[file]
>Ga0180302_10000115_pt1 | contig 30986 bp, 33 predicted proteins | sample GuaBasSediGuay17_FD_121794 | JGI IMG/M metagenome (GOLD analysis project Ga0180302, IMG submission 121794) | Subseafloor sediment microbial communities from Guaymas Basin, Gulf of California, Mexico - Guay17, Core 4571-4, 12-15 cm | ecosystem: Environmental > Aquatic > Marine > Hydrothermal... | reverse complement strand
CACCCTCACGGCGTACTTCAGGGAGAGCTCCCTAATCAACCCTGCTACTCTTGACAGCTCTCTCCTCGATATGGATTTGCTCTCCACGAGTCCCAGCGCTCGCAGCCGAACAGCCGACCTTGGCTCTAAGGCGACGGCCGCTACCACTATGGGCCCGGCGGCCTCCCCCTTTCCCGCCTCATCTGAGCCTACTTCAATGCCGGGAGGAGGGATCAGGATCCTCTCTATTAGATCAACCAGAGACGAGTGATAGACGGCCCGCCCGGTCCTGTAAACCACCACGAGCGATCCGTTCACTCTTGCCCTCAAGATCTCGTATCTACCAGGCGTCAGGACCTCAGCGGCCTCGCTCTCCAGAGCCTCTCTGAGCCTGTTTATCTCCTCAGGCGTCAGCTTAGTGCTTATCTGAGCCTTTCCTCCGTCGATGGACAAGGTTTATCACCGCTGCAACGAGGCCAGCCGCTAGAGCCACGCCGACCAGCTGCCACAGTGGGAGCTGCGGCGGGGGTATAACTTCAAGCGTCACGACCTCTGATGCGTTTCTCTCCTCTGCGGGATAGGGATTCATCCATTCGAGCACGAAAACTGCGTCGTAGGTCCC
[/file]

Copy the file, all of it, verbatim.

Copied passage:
>Ga0180302_10000115_pt1 | contig 30986 bp, 33 predicted proteins | sample GuaBasSediGuay17_FD_121794 | JGI IMG/M metagenome (GOLD analysis project Ga0180302, IMG submission 121794) | Subseafloor sediment microbial communities from Guaymas Basin, Gulf of California, Mexico - Guay17, Core 4571-4, 12-15 cm | ecosystem: Environmental > Aquatic > Marine > Hydrothermal... | reverse complement strand
CACCCTCACGGCGTACTTCAGGGAGAGCTCCCTAATCAACCCTGCTACTCTTGACAGCTCTCTCCTCGATATGGATTTGCTCTCCACGAGTCCCAGCGCTCGCAGCCGAACAGCCGACCTTGGCTCTAAGGCGACGGCCGCTACCACTATGGGCCCGGCGGCCTCCCCCTTTCCCGCCTCATCTGAGCCTACTTCAATGCCGGGAGGAGGGATCAGGATCCTCTCTATTAGATCAACCAGAGACGAGTGATAGACGGCCCGCCCGGTCCTGTAAACCACCACGAGCGATCCGTTCACTCTTGCCCTCAAGATCTCGTATCTACCAGGCGTCAGGACCTCAGCGGCCTCGCTCTCCAGAGCCTCTCTGAGCCTGTTTATCTCCTCAGGCGTCAGCTTAGTGCTTATCTGAGCCTTTCCTCCGTCGATGGACAAGGTTTATCACCGCTGCAACGAGGCCAGCCGCTAGAGCCACGCCGACCAGCTGCCACAGTGGGAGCTGCGGCGGGGGTATAACTTCAAGCGTCACGACCTCTGATGCGTTTCTCTCCTCTGCGGGATAGGGATTCATCCATTCGAGCACGAAAACTGCGTCGTAGGTCCC